Just over a year ago, city officials and Knicks player Carmelo Anthony stood in the cavernous Bedford Union Armory in Crown Heights and announced plans to redevelop the historic structure into affordable housing, a recreation center, and condos. Last night, City Councilmember Laurie Cumbo revealed that the city wasn’t sure how much federal housing funding it would receive under the Trump administration, and that uncertainty was threatening negotiations over the city budget and affordable housing at the armory.
During a public meeting on the project at Medgar Evers College, she emphasized that she wouldn’t support the development unless it included more affordable housing that families in Crown Heights could afford.
“With the Trump administration coming in, we’re reducing the budget significantly and we’re trying to bring in as much housing subsidy as possible,” Cumbo said. “It’s difficult to figure out how we’ll move forward without the housing subsidy [for the armory].”
As part of their deal with the city’s Economic Development Corporation, the developers promised that that they wouldn’t accept any public subsidies to build affordable apartments at the armory, explained John Valladares of BFC Partners, which is co-developing the project. Without the subsidies, only half of the 330 rentals on the site will be affordable. Of those, only 20 percent would be affordable for neighbors in Crown Heights, where the median household income is $41,475, according to census data.
The current plans for the armory at 1555 Bedford Avenue include 165 below-market apartments, rented to families earning between 40 and 110 percent of the Area Median Income, and 12 condos for low- and middle-income households, Politico reported earlier this week. The remaining units, 165 rentals and 48 condos, would be rented and sold at market rates.
Cumbo added that she’s trying to negotiate city funding to make the whole project permanently affordable for families earning 50 or 60 percent of the Area Median Income ($48,960 for a family of three). However, the city doesn’t finalize its budget until June, and a lot could change—including at the federal level—in the next four months, she said.
Advocates are worried about the next four years of housing funding under a HUD headed by Ben Carson, a Republican-controlled Congress, and a president who believes social safety net programs encourage dependence on the government. Funding for Section 8 rental subsidies and public housing may end up on the chopping block. And low-income housing tax credits—which help finance affordable housing construction—have already begun to decline in value, as investors anticipate that Congress could dramatically lower the corporate tax rate.
For now, officials can’t say how the city’s budget or the armory redevelopment will be affected.
When asked for comment on the negotiations and the meeting, EDC spokesman Anthony Hogrebe said, “In the coming months we’ll continue to work with Council Member Cumbo and other community partners to deliver affordable recreation, community space and housing for the people of Crown Heights.”
Last month, four other Crown Heights electeds threw their support behind 100 percent affordable housing at the armory. Then they filed a FOIL request demanding a detailed breakdown of how the redevelopment is being financed.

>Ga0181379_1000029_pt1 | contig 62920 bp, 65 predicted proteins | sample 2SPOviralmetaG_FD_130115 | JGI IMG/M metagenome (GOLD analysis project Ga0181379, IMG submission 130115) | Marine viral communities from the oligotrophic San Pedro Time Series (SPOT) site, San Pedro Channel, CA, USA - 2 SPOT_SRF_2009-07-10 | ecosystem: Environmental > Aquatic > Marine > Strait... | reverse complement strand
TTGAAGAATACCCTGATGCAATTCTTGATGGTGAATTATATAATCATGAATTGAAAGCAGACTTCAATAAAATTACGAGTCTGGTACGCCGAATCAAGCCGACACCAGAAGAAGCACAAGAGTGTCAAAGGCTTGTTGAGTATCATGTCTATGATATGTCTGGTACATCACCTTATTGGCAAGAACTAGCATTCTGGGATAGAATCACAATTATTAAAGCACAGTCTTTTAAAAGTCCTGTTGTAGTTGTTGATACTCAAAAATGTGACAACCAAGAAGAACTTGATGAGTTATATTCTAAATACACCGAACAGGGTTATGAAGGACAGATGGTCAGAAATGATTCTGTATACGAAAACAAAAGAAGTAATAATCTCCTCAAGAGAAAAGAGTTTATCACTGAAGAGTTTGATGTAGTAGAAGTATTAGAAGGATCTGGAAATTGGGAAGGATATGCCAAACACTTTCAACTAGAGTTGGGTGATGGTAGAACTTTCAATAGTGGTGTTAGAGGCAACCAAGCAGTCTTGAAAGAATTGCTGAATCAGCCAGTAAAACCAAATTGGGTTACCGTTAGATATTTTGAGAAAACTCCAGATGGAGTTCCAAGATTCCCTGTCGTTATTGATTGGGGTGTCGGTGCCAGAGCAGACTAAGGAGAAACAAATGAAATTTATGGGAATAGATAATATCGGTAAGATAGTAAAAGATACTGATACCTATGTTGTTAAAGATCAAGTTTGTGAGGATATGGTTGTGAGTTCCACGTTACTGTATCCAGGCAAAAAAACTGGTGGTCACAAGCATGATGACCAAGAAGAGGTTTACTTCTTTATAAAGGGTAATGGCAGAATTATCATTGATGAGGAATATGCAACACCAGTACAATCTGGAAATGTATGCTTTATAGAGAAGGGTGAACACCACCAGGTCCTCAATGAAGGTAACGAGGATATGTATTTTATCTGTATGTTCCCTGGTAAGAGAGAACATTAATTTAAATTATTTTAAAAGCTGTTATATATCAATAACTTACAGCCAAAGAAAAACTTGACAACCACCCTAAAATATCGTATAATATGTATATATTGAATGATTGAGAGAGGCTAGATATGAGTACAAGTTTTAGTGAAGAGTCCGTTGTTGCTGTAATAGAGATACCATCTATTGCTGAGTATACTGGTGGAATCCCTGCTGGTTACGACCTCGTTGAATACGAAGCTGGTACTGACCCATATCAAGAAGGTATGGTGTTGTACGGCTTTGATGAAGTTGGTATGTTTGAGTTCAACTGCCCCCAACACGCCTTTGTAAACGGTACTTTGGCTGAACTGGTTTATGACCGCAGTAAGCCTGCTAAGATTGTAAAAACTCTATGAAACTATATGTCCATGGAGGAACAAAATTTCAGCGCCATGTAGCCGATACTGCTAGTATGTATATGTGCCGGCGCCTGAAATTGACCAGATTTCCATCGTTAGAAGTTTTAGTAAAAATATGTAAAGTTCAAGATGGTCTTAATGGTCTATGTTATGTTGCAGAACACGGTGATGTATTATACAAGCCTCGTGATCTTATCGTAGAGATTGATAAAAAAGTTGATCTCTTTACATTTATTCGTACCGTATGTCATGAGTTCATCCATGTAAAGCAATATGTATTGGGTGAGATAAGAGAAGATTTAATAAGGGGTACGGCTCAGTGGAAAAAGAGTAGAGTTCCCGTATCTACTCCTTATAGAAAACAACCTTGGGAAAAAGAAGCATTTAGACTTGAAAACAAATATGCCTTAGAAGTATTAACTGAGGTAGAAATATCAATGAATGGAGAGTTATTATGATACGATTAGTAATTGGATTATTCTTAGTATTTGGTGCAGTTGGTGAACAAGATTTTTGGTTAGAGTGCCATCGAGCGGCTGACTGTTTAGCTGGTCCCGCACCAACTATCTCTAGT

Last night’s meeting offered a few more details on the finances. BFC said they signed a 99-year lease with the city that required them to pay $2 million a year. That applies to the armory’s drill shed (slated to become the rec center), the head house along Bedford Avenue, and a garage, which would be demolished to make way for the 15-story rental building. The former horse stables along President Street will become a 60-unit condo building, which the city will sell to BFC.
The 68,000-square-foot rec center will host a pool, basketball courts, and community space for meetings. The head house will become 40,700 square feet of office space for non-profits and community groups. And the first few floors of the rental building will hold 26,400 square feet of educational space for local schools.
The city’s Economic Development Corporation originally tapped BFC Partners and Slate to develop the 138,000-square-foot building in December 2015. Last spring, Slate got caught up in a scandal over lifting the deed restriction for Rivington House, a nursing home slated to become condos in the Lower East Side. Facing pressure from the de Blasio administration and local activists, Slate pulled out of the armory deal in August 2016.
BFC has stayed on the project and partnered with CAMBA, a non-profit affordable developer based in Flatbush. Marvel Architects is handling the design.
Going forward, the city and the developers plan to rezone the block-long site between Union and President Streets, to make way for the 15-story rental building. Officials rescheduled a public scoping meeting for the rezoning originally set for last week, and the new meeting will to take place on March 7, 2017 (at a to-be-determined time and location). Then the development would enter the seven-month-long public review process this spring or summer. The mayor is also expected to host a Crown Heights town hall, where he would answer questions about the armory, in late February or early March.